Soft coolers try to compensate for thin walls by adding reflective material. This does help, but they are still inadequate for keeping ice longer than a day.
Hard Cooler: 2 to 6 Days
A decent hard cooler can keep ice frozen for 2 to 6 days. One of the key benefits of bringing a hard cooler is its durability.
Here’s an estimation of ice lift in a decent quality hard cooler.
- Water Ice: 4 days
- Dry ice: 5 days
The reason for the wide range of ice life is that the quality of the cooler is highly variable. A $10 cooler just won’t insulate the same as an $80 one.
We bought a Coleman cooler with a projected life of 7 days. On day 6 of the trip, we still had ice left – and we returned home on day 7. This was in the middle of summer, with it being opened numerous times each day.
We bought it years ago – and haven’t seen that one recently. This newer model by Coleman states a life of 5 days at temperatures up to 90°F (32°C).
Premium Hard Coolers: 5 to 7 Days
In the last several years, premium hard coolers are becoming more and more popular. Of course, these options are much more expensive than their counterparts, but the difference in quality is undeniable.
- Water Ice: 5 to 7 days
- Dry ice: Similar to water ice, but longer. I was unable to find data showing the difference between dry and water ice in these coolers.
The Yeti Tundra 160 is famous for how long it keeps ice. Many travelers have stated that after 7 days there is still ice in the cooler. While you get a week on one load of ice, it’s good to know just how big this thing is. I’ve seen photos of a full-grown adult sitting in it.
It is 45″ long x 12.5″ wide x 21.5″ high. And it holds 159 lbs of ice. It weighs 54 lbs.
The Pelican Elite 80 Quart cooler has 2″ thick walls for improved ice retention. While most users are getting just under a week with this cooler, some are getting longer. Much longer. One user had ice last 2 weeks in a cooler time of year, where daytime temps were just 60°F (16°C).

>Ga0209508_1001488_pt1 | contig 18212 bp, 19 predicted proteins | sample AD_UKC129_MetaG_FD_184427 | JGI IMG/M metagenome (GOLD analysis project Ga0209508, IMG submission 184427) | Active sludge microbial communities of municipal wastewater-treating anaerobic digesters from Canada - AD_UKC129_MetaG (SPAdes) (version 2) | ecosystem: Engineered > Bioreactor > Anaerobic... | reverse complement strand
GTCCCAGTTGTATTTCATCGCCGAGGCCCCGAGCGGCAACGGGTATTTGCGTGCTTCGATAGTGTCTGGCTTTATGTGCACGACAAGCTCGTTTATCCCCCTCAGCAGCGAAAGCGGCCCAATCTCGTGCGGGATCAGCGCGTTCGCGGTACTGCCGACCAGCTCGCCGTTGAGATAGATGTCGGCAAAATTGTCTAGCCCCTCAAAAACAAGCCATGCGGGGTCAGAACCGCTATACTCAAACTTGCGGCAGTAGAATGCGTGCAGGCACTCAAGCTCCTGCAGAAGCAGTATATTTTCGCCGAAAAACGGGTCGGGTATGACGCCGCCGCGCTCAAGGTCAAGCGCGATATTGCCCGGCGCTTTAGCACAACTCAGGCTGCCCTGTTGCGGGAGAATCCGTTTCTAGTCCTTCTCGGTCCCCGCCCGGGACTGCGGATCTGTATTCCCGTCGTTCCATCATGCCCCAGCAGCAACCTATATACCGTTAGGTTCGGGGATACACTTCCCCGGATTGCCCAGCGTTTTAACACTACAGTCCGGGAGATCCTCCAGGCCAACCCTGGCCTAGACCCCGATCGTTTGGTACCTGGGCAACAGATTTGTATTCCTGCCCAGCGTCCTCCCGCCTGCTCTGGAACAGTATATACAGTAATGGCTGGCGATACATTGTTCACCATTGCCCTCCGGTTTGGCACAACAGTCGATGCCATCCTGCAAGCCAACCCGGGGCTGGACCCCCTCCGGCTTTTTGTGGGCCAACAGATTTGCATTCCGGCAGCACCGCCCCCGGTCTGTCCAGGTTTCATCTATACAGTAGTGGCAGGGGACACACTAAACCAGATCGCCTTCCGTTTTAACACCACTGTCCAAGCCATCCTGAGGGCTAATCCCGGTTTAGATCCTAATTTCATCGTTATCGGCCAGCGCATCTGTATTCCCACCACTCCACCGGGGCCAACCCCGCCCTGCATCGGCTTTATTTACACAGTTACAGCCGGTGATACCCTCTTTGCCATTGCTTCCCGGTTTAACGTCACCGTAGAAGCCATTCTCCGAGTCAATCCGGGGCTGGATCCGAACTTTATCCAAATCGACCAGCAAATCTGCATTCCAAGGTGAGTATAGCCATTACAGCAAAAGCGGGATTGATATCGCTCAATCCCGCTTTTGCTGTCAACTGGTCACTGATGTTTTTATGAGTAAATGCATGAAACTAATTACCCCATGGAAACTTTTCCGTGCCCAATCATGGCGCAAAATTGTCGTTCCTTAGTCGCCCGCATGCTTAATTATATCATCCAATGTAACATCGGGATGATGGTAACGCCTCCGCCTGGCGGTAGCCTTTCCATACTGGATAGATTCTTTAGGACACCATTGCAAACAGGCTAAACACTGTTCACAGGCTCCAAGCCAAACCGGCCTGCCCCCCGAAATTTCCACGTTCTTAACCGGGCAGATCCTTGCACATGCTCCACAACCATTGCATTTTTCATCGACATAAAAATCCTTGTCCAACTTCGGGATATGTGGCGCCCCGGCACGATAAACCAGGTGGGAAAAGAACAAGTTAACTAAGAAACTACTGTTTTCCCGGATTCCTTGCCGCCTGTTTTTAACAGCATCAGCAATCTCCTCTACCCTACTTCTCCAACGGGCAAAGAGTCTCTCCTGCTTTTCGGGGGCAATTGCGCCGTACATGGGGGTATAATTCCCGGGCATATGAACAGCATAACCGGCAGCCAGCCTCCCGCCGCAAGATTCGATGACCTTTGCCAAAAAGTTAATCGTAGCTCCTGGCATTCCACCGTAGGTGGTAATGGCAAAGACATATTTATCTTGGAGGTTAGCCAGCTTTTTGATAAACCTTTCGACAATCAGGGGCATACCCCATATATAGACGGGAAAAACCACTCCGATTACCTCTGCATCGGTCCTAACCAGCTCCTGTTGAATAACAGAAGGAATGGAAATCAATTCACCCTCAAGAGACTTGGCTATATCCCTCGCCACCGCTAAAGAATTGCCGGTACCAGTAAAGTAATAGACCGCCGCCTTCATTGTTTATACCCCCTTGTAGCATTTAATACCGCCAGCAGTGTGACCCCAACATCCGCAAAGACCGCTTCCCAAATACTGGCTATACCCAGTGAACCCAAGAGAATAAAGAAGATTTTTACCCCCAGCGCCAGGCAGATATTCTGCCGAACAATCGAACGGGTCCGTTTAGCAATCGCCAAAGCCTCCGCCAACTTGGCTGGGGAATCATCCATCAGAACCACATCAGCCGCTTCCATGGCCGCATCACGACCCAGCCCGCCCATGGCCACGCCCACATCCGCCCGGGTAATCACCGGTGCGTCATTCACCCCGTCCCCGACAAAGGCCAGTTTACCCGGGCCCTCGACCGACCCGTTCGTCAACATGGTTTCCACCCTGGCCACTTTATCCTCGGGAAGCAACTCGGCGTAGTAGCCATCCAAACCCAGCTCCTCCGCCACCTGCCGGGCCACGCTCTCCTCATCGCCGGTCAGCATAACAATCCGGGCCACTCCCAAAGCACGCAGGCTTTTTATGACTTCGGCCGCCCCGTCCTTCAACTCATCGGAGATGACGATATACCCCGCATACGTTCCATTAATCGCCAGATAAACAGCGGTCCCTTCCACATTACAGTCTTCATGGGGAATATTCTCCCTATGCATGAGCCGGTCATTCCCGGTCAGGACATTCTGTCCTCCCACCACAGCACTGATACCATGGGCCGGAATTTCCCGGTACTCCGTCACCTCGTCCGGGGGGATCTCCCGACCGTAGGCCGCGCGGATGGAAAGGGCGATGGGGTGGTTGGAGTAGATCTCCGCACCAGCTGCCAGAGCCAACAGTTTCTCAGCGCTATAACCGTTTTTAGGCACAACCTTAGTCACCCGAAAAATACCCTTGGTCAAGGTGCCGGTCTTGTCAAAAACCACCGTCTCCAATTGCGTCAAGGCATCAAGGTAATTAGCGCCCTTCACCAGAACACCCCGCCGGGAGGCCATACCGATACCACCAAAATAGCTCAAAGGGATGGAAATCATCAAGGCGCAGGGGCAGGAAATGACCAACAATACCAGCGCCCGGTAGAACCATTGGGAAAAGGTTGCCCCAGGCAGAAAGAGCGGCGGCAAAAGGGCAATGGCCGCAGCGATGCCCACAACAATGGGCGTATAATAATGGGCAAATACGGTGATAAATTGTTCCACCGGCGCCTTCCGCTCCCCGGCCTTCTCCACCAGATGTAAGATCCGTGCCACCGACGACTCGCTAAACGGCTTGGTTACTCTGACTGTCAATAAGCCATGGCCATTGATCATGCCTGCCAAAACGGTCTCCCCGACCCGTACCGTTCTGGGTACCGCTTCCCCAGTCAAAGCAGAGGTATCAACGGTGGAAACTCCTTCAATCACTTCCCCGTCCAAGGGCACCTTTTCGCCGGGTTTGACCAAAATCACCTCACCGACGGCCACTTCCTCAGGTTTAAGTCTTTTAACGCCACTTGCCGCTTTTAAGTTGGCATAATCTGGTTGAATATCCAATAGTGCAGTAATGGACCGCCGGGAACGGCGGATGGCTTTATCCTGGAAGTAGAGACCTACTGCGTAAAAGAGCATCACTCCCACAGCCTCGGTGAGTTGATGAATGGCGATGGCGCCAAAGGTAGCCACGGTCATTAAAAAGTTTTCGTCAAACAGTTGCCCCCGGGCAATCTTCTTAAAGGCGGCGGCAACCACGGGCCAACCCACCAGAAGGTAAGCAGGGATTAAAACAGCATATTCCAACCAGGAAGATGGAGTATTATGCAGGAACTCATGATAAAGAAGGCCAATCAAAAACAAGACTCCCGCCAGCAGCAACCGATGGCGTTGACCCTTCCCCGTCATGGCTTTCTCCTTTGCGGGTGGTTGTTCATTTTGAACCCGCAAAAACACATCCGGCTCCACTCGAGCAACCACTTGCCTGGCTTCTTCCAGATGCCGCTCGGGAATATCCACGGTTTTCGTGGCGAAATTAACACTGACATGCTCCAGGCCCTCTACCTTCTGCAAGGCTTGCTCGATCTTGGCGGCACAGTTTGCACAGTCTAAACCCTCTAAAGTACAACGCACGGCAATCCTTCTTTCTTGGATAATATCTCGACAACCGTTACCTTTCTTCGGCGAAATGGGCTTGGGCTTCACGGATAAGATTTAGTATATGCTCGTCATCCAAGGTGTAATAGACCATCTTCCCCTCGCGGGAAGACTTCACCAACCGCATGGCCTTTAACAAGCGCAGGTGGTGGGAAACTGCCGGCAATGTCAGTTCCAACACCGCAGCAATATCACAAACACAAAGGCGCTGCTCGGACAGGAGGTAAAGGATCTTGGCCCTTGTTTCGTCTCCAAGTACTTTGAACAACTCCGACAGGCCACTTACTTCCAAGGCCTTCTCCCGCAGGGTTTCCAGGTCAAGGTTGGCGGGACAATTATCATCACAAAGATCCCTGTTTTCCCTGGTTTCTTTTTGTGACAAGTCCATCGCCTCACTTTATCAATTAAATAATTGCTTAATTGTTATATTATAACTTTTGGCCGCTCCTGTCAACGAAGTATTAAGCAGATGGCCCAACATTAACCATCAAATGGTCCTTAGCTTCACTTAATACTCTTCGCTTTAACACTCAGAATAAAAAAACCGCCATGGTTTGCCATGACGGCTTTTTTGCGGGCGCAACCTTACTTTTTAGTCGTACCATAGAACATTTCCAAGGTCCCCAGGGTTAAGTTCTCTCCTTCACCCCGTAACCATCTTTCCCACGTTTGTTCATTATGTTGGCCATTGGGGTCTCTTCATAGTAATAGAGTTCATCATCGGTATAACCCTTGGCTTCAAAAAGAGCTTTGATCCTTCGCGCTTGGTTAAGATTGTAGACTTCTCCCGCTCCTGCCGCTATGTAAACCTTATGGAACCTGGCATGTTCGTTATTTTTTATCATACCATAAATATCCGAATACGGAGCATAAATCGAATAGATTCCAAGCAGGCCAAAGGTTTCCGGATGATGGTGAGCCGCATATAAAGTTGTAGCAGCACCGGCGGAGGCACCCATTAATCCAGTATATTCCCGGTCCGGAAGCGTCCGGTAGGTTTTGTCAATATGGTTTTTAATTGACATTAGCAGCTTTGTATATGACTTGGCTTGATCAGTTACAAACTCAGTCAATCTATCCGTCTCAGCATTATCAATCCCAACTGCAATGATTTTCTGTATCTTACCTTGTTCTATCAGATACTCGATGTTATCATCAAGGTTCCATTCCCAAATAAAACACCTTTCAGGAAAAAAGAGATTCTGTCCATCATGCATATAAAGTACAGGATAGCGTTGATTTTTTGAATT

And Pelican coolers come with a lifetime warranty. I have a number of Pelican cases and boxes and I love their quality.
If you are the type who uses ice coolers frequently and for long periods, an investment in a premium hard cooler could be ideal. In the right circumstances and kept in the shade, ice could stay frozen for close to a week in a quality premium hard cooler.
6 Factors Affecting How Long Ice Lasts
How long ice will last depends on these 6 factors:
- Type of ice: Choose either water or dry ice. Dry ice will last longer but isn’t as available. And dry ice will cost more because you can’t make it at home.
- Volume of ice: The goal is to eliminate air space inside the cooler. Whatever isn’t part of the contents should be filled with ice. If you only put a small bag, it won’t last as long as adding 3 large bags.
- Outside temperature: If it’s a 104°F (40°C) day and the cooler is left in direct sun, the ice will melt exponentially faster than an overcast 64°F (18°C) day.
- Temperature of contents: For the longest ice life, it’s good to chill – even freeze – the contents before putting them in the cooler.
- Volume of contents: Similiar to ice volume, avoid using a cooler that’s too large and has lots of empty air space. Try to fill the space of your cooler – either with food and drink or bags of ice.